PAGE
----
In FIGS. 1 and 2, numeral 1 denotes a case, 2 a lead electrode, 3 a silicon pellet, and 4 an epoxy resin composition. The case has a size of 6.0 mm wide, 8.0 mm long and 5.0 mm high and the lead electrode has a diameter of 1.0 mm. The resulting epoxy resin coated diodes were tested in the following properties:

(1) Reverse Current Evaluation

After curing and sealing the epoxy resin compositions, the reverse current (Ir) was measured. The voltage applied (VR) was 700 Vp. When the Ir was more than 3 times the Ir before molding, the evaluation was NG, while when the Ir was 3 times or less, the evaluation was OK. The number of samples was 20 for each compsition.

(2) Pressure Cooker Test Evaluation

Each sample obtained by curing and sealing each diode with each epoxy resin composition was allowed to stand in a pressured moisture resistance test apparatus at a temperature of 121 C. and a humidity of 100% for 200 hours. Then, the Ir was measured in the same manner as described in above item (1). When the Ir was more than 5 times the Ir before molding, the evaluation was NG, while when the Ir was 5 times or less the Ir before molding, the evaluation was OK. The number of samples was 30 for each resin composition.

The test results are shown in Table 1.

              TABLE 1______________________________________        Reverse current                    Pressure CookerExample No.  evaluation  test evaluation______________________________________Example 1    0/20        0/30Example 2    0/20        1/30Example 3    0/20        0/30Example 4    1/20        0/30Comparative  2/20        8/30Example 1Comparative  0/20        12/30Example 2Comparative  5/20        3/30Example 3______________________________________ Note: (NG number/Sample number)
EXAMPLE 5

An epoxy resin composition was prepared by mixing 1 mole of epichlorhydrin-bisphenol type epoxy resin having an epoxy equivalent weight of 190 (Epikote 828), 0.05 mole of adipic acid dihydrazide and 0.04 mole of 2-phenyl-4-methyl-5-hydroxymethylimidazole.

EXAMPLE 6

An epoxy resin composition was prepared by mixing 1 mole of epichlorhydrin-bisphenol type epoxy resin having an epoxy equivalent weight of 190 (Epikote 828), 0.07 mole of dodecan dicarboxylic acid dihydrazide, and 0.03 mole of 2-phenyl-4-methyl-5-hydroxymethylimidazole.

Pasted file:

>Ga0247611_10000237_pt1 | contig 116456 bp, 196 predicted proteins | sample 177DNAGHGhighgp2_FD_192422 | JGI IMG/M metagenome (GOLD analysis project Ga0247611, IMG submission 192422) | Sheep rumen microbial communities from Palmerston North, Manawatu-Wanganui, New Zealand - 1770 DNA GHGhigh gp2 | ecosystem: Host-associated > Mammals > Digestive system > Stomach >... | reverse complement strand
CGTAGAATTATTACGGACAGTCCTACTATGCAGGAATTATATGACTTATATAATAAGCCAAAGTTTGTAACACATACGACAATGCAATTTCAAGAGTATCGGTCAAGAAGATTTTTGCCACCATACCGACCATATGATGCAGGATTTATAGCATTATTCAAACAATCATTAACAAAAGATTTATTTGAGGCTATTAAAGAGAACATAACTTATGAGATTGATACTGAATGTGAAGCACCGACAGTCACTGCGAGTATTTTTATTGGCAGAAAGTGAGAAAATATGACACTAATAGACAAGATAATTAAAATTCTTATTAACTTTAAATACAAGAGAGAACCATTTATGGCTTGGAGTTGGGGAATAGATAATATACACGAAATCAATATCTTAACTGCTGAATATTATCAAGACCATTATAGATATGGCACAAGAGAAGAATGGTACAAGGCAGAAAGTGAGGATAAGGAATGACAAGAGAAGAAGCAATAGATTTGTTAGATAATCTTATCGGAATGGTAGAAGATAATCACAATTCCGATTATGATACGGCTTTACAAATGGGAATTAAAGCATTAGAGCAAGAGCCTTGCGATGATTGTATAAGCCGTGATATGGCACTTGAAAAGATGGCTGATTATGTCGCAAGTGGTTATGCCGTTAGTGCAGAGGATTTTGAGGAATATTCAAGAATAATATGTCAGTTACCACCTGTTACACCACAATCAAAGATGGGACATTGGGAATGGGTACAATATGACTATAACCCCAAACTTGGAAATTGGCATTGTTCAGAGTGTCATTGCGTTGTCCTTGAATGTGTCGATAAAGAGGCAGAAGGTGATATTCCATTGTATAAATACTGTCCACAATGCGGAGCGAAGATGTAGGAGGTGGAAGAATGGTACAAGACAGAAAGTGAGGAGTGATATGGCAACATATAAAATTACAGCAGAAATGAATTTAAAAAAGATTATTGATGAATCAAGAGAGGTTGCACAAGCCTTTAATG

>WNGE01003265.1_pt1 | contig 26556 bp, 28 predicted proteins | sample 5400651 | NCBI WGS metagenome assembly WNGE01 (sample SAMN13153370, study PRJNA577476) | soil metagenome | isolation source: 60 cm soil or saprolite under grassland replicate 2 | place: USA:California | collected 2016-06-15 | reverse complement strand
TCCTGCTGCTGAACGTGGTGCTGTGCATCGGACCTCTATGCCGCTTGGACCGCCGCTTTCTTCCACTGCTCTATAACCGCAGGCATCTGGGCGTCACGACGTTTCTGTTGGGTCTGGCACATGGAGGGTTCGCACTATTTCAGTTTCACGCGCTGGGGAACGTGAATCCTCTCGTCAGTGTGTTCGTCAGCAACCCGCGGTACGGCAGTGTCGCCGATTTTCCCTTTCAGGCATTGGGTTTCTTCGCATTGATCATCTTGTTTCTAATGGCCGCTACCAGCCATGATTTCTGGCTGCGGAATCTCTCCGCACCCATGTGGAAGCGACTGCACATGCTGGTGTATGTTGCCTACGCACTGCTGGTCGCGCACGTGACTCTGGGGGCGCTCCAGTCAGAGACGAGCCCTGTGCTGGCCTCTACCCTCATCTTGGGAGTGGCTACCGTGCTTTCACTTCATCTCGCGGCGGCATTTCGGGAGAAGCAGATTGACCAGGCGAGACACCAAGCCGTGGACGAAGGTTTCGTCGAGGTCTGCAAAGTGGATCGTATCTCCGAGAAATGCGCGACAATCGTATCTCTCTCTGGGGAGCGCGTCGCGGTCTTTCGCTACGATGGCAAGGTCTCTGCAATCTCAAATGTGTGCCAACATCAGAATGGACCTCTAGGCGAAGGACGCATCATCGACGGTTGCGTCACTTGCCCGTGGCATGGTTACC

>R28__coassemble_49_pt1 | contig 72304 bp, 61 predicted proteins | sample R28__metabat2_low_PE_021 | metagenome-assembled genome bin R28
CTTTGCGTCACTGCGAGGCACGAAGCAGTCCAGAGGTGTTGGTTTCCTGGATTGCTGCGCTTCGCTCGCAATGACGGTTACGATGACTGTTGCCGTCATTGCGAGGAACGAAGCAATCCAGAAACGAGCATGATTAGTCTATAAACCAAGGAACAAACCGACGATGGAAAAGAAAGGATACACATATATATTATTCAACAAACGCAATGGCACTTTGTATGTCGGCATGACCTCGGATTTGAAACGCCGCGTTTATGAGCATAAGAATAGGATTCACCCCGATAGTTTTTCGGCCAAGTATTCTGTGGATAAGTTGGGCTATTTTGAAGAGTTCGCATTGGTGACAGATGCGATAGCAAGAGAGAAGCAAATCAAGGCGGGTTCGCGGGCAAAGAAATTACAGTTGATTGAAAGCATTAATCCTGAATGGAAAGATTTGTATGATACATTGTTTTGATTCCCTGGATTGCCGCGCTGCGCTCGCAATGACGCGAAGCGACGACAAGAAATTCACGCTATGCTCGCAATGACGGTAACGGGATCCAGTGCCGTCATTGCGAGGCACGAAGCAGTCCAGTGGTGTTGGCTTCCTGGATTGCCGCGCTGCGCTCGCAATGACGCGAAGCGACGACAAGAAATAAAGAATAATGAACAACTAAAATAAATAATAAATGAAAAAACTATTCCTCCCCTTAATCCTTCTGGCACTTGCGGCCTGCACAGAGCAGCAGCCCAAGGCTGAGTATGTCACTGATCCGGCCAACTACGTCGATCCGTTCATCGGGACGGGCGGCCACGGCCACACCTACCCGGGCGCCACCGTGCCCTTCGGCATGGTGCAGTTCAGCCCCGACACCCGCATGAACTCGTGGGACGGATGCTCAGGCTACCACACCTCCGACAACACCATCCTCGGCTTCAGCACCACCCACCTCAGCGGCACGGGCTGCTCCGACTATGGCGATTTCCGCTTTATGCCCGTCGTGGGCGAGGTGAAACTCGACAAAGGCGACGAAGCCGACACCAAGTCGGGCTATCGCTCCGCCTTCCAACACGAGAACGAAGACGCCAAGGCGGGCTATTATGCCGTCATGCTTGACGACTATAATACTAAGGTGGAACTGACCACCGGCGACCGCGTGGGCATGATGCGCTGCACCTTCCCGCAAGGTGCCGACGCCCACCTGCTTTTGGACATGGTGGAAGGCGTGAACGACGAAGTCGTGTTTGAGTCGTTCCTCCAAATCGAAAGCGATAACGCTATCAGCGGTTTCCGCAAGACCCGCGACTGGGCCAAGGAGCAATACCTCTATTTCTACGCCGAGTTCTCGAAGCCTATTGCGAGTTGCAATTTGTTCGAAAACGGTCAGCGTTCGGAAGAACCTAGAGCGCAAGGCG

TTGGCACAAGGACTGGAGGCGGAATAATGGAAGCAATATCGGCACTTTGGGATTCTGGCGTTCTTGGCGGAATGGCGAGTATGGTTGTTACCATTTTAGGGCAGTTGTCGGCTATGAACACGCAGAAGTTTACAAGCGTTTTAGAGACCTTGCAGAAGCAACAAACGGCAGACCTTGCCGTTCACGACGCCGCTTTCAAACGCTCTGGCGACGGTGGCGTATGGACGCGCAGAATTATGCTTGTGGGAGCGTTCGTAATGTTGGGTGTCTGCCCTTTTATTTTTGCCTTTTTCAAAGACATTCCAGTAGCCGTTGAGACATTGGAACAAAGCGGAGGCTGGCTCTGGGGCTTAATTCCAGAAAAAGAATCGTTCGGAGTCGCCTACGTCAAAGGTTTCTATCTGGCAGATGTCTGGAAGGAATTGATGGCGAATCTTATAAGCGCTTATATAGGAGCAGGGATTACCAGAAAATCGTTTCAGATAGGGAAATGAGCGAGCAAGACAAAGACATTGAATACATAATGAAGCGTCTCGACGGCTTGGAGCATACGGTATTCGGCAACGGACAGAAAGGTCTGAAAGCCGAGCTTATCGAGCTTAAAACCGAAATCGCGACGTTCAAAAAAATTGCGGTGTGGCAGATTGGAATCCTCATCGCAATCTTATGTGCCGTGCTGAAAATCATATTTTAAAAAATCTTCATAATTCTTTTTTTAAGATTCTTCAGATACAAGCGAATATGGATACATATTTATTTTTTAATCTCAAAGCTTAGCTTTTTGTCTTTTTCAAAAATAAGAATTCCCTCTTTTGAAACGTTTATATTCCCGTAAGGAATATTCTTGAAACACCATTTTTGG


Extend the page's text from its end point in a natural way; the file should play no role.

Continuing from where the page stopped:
EXAMPLE 7

An epoxy resin composition was prepared by mixing 0.5 mole of epichlorhydrin-bisphenol type epoxy resin having an epoxy equivalent weight of 190 (Epikote 828), 0.5 mole of phenol novolac type epoxy resin having an epoxy equivalent weight of 175 (DEN 431), 0.1 mole of succinic acid dihydrazide, and 0.03 mole of 2-phenyl-4-methyl-5-hydroxymethylimidazole.

EXAMPLE 8

An epoxy resin composition was prepared by mixing 1 mole of epichlorhydrin-bisphenol type epoxy resin having an epoxy equivalent weight of 190 (Epikote 828), 0.1 mole of isophthalic acid dihydrazide, and 0.04 mole of 2-phenyl-4,5-dihydroxymethylimidazole.

COMPARATIVE EXAMPLE 4

An epoxy resin composition was prepared by mixing 1 mole of epichlorhydrin-bisphenol type epoxy resin having an epoxy equivalent weight of 190 (Epikote 828), 0.1 mole of adipic acid dihydrazide, and 0.1 mole of 2-phenyl-4-methyl-5-hydroxymethylimidazole.

COMPARITIVE EXAMPLE 5

An epoxy resin composition was prepared by mixing 1 mole of phenol novolac type epoxy resin having an epoxy equivalent weight of 175 (DEN 431), 0.1 mole of dicyandiamide, and 0.04 mole of 2-phenyl-4-methyl-5-hydroxymethylimidazole.

The epoxy resin compositions of Examples 5 to 8 and Comparative Examples 4 and 5 were subjected to the following treatments and tests.

(1) Preparation of Samples:

Each composition was subjected to stirring with a laboratory stirrer, followed by sufficient kneading by a small three-roll mill. Subsequently, the mixture was subjected to deaeration under vacuum of 5 Torr in a vacuum mixing and grinding machine. Then, the resulting mixture was coated on a metal laboratory dish with a film thickness of 0.3 to 0.7 mm and cured at 120 C. for 2 hours and at 150 C. for 4 hours to give a sample.

(2) Measurement of Gel Time:

On a hot plate maintained at a predetermined temperature, 1 g of a sample taken out of the above-mentioned kneaded mixture was placed and stirred with a microspatula and a time required for losing flowability of the resin was defined as a gel time.